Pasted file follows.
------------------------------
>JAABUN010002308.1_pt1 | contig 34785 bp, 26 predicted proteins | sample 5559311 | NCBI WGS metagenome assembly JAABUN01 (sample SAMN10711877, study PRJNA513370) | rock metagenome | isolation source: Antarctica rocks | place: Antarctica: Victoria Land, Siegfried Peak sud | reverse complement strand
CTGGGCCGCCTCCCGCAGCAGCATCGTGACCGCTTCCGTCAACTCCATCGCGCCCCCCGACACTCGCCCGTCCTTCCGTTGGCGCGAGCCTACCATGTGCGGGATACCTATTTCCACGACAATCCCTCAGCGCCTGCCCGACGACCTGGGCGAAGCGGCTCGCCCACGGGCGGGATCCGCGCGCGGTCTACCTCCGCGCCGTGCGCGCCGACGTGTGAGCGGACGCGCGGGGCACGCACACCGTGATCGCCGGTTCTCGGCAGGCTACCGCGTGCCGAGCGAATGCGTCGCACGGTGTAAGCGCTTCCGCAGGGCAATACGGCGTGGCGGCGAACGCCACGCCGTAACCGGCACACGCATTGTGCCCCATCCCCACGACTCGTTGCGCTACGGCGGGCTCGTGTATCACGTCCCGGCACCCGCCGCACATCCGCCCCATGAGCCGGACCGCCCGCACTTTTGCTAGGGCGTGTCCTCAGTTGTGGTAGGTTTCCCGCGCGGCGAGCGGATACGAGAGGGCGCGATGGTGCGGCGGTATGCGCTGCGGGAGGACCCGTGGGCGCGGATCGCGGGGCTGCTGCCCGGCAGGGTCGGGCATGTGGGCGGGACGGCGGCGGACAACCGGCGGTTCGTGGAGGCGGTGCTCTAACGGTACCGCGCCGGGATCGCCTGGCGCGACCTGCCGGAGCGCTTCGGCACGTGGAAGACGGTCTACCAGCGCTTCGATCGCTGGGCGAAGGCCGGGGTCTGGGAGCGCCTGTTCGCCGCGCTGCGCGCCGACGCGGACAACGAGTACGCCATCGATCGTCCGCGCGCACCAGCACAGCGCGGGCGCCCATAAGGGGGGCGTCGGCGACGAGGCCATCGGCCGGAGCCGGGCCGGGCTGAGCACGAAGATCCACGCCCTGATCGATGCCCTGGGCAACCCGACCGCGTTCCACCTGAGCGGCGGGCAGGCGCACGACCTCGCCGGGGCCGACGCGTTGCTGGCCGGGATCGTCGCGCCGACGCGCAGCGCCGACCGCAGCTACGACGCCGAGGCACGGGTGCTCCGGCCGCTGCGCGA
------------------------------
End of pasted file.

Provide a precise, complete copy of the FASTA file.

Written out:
>JAABUN010002308.1_pt1 | contig 34785 bp, 26 predicted proteins | sample 5559311 | NCBI WGS metagenome assembly JAABUN01 (sample SAMN10711877, study PRJNA513370) | rock metagenome | isolation source: Antarctica rocks | place: Antarctica: Victoria Land, Siegfried Peak sud | reverse complement strand
CTGGGCCGCCTCCCGCAGCAGCATCGTGACCGCTTCCGTCAACTCCATCGCGCCCCCCGACACTCGCCCGTCCTTCCGTTGGCGCGAGCCTACCATGTGCGGGATACCTATTTCCACGACAATCCCTCAGCGCCTGCCCGACGACCTGGGCGAAGCGGCTCGCCCACGGGCGGGATCCGCGCGCGGTCTACCTCCGCGCCGTGCGCGCCGACGTGTGAGCGGACGCGCGGGGCACGCACACCGTGATCGCCGGTTCTCGGCAGGCTACCGCGTGCCGAGCGAATGCGTCGCACGGTGTAAGCGCTTCCGCAGGGCAATACGGCGTGGCGGCGAACGCCACGCCGTAACCGGCACACGCATTGTGCCCCATCCCCACGACTCGTTGCGCTACGGCGGGCTCGTGTATCACGTCCCGGCACCCGCCGCACATCCGCCCCATGAGCCGGACCGCCCGCACTTTTGCTAGGGCGTGTCCTCAGTTGTGGTAGGTTTCCCGCGCGGCGAGCGGATACGAGAGGGCGCGATGGTGCGGCGGTATGCGCTGCGGGAGGACCCGTGGGCGCGGATCGCGGGGCTGCTGCCCGGCAGGGTCGGGCATGTGGGCGGGACGGCGGCGGACAACCGGCGGTTCGTGGAGGCGGTGCTCTAACGGTACCGCGCCGGGATCGCCTGGCGCGACCTGCCGGAGCGCTTCGGCACGTGGAAGACGGTCTACCAGCGCTTCGATCGCTGGGCGAAGGCCGGGGTCTGGGAGCGCCTGTTCGCCGCGCTGCGCGCCGACGCGGACAACGAGTACGCCATCGATCGTCCGCGCGCACCAGCACAGCGCGGGCGCCCATAAGGGGGGCGTCGGCGACGAGGCCATCGGCCGGAGCCGGGCCGGGCTGAGCACGAAGATCCACGCCCTGATCGATGCCCTGGGCAACCCGACCGCGTTCCACCTGAGCGGCGGGCAGGCGCACGACCTCGCCGGGGCCGACGCGTTGCTGGCCGGGATCGTCGCGCCGACGCGCAGCGCCGACCGCAGCTACGACGCCGAGGCACGGGTGCTCCGGCCGCTGCGCGA